17 Regions to Visit in Napa Valley this Year

Wine flavors ultimately come from a variety of factors including the region, soil and natural elements. Choose the appellation suited to individual taste to have an eye opening experience. Tour Vin suggests “trying different wineries in different AVAs based on individual personal preferences.”

Napa Valley, CA (PRWEB) February 04, 2014

Napa Valley is one of the best wine growing regions in the world. The climate, geography and geology all work together to produce world class wines of every variety. So, which regions should one visit? There are so many wineries to visit, where to start? According to the Tour Vin, Napa Valley concierge, “one way to take the guess work out of the equation is by determining wine preferences and then visiting the appellation that produces it.”

Within Napa Valley there are 16 different growing regions that possess characteristics that have been granted their own American Viticultural Area (AVA or Appellation). Actually Napa Valley is an appellation and there are 16 sub appellations. Grape growers match grape varieties with growing regions that are best suited to grow them. Each appellation has a distinct microclimate (wind, sun, rain, temperature and terrain (valley, hill, soil). Each of these affects each grape varietal in a different way "producing characteristics that are essentially due to the geographical environment in which they are produced" .

1.    Napa Valley- Encompasses the following sub appellations incorporating some of the best characteristics known to man for producing world class wine.
2.    Atlas Peak-High elevation, volcanic soil, mountainous. Best grapes to grow: Chardonnay, Cabernet Sauvignon
3.    Calistoga-High daytime temps, cool at night. Cabernet Sauvignon, Syrah, Zinfandel
4.    Carneros-Wind, fog, Chardonnay, Pinot Noir
5.    Chiles Valley-No wind or fog. Hot weather ripens fruit faster produces higher alcohol. Cabernet and Zinfandel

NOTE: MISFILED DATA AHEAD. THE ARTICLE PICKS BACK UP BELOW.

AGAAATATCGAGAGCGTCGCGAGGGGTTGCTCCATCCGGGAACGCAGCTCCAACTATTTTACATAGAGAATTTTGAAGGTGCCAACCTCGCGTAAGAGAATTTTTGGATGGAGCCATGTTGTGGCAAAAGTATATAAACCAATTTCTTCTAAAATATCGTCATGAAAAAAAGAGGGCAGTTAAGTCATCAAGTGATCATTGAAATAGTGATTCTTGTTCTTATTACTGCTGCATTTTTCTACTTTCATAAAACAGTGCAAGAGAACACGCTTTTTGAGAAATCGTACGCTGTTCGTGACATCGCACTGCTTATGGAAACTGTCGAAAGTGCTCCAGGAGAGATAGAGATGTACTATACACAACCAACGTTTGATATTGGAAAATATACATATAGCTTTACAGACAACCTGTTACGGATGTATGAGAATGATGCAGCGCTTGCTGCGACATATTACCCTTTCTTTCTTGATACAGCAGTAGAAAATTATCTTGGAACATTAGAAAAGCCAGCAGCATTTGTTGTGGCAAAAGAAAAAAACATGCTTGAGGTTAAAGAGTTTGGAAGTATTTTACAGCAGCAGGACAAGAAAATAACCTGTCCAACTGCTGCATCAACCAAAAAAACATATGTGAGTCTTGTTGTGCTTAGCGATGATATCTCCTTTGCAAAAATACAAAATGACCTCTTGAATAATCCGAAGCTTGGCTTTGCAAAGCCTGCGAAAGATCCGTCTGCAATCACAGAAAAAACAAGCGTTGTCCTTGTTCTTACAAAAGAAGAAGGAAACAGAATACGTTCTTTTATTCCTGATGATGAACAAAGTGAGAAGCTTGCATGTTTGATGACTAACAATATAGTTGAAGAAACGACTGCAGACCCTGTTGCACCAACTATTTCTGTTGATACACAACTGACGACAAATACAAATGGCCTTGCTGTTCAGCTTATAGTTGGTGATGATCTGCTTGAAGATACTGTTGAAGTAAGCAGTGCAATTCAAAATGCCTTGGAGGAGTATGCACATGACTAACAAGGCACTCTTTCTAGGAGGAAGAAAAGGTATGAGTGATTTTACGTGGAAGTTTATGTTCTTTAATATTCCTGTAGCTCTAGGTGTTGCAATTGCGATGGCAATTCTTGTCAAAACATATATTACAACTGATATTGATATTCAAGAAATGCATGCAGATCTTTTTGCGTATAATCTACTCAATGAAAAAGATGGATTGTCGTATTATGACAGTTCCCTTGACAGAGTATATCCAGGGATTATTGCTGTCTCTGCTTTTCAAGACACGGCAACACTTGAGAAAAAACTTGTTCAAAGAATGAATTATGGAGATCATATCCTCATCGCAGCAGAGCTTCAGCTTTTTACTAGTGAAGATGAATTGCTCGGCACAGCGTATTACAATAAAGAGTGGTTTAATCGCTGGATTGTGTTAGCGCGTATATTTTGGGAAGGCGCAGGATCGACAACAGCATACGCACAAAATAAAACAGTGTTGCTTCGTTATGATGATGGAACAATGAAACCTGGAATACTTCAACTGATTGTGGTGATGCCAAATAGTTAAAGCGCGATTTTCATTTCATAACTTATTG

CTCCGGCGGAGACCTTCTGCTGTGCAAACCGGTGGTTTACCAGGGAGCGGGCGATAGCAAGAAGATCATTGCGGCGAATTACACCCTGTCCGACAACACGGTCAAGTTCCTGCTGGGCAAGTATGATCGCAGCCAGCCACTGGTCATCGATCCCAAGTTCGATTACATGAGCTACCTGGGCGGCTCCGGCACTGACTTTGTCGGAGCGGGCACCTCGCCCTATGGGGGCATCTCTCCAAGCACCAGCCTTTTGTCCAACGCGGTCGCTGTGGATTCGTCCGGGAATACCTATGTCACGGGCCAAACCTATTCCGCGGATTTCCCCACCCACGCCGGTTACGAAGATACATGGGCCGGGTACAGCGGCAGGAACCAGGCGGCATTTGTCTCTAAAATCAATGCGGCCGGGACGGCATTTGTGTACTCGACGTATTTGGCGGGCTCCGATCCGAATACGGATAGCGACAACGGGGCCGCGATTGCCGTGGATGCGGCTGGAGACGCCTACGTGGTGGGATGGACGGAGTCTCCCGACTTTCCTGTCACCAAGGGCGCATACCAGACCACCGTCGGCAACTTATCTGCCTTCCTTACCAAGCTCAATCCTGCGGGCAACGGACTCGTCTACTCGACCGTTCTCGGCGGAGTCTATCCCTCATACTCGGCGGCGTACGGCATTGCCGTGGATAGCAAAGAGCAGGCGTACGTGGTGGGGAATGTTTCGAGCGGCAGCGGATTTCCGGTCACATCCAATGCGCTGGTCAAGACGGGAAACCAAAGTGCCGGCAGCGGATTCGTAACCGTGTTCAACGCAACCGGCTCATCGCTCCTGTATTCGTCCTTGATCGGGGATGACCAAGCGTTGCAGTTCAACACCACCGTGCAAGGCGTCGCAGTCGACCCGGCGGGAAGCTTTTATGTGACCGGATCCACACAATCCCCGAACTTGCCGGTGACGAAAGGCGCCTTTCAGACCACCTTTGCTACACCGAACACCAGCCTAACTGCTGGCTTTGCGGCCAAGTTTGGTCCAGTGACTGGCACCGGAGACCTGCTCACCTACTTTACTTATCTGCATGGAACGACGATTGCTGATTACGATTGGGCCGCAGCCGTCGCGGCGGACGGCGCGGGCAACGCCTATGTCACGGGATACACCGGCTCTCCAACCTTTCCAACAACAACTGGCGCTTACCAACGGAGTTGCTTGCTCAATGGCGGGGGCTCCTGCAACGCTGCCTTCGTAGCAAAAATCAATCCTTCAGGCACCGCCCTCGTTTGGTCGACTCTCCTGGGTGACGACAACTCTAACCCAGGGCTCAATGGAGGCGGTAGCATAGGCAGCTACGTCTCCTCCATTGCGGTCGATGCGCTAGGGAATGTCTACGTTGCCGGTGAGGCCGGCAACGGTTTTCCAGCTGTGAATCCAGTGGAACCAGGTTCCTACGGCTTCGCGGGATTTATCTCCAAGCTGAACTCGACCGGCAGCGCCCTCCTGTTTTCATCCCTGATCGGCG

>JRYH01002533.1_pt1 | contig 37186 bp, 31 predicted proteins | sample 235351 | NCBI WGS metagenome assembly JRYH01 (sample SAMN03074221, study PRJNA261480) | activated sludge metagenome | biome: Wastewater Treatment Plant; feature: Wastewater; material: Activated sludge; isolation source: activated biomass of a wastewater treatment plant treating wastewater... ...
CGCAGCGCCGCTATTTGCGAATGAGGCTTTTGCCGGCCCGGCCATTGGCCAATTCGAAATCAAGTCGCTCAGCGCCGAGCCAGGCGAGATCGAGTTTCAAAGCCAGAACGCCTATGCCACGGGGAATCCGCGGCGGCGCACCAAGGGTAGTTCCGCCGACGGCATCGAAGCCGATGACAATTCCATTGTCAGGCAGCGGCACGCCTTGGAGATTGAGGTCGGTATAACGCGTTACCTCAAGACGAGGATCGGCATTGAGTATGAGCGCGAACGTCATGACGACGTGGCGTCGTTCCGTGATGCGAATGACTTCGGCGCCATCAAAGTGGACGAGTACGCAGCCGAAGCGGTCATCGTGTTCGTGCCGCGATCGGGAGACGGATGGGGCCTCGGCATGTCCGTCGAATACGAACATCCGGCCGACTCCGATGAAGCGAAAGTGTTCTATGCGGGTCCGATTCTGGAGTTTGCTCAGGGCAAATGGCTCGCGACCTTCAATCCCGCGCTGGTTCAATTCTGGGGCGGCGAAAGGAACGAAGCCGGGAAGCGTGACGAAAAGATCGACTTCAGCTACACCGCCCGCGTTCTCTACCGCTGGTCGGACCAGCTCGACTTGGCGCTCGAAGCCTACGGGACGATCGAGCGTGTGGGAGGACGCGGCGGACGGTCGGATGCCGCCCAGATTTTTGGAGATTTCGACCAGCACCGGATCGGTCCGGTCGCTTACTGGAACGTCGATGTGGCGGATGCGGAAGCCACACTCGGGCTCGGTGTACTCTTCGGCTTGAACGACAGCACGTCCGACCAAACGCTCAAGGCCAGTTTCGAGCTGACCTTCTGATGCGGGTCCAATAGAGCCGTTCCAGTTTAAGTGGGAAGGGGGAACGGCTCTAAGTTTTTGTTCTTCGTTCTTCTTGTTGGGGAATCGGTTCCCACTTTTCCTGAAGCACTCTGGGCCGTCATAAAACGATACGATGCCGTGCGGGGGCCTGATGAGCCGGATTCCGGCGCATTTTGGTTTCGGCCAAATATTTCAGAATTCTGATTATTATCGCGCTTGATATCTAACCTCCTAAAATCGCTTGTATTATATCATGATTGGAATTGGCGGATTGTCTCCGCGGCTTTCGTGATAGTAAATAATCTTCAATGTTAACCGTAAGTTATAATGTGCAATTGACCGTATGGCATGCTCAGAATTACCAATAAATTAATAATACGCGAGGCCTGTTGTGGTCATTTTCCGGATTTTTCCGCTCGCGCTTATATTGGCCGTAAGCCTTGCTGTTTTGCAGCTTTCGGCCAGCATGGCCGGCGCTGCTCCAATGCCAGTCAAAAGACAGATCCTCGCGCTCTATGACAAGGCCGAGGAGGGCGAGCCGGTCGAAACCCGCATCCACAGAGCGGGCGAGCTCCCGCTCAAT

6.    Coombsville- The latest region to be designated as an AVA. Warm during the day, cool at night. Cabernet Sauvignon, Merlot
7.    Diamond Mountain-Rocky soil, no wind, a lot of sun. Cabernet Sauvignon, Cab Franc, Zinfandel
8.    Howell Mountain-Mountainous, fog, not very hot, rocky soil, vines strain to get water. Cabernet, Merlot, Zinfandel, Chardonnay, Cab Franc
9.    Mount Veeder-Steep slopes, a lot of sun. Cabernet, Zinfandel, Merlot and Chardonnay.
10.    Oak Knoll-Cool, wind, fog, slower growing vines. Chardonnay
11.    Oakville-Flat terrain, good drainage, good sun, cooling breezes. Bordeaux grapes
12.    Rutherford- The valley floor, sand and gravel, warm in the day, cool at night. Bordeaux grapes, Zinfandel
13.    Spring Mountain -About 2000 feet above the Valley, temps are moderate. Chardonnay, Cabernet Sauvignon, Merlot, Cab Franc
14.    St. Helena -Flat terrain, cooling winds, Cabernet Sauvignon, Cabernet Franc, Syrah, Merlot, Zinfandel, Chardonnay
15.    Stags Leap-A mixture of soils--volcanic, clay nestled in the foothills. Cabernet Sauvignon, Merlot, Sauvignon Blanc, Chardonnay
16.    Wild Horse-Though an appellation, wines are not yet produced here in any significant quantity.
17.    Yountville- Cool. Cabernet Sauvignon, Merlot.

So when planning a napa valley vacation start from the ground up, literally! The wine that one drinks is ultimately determined by a variety of factors including the soil. Choose an appellation based on taste to have an eye opening experience. Tour Vin suggests “trying different wineries in different AVAs based on individual personal preferences.”


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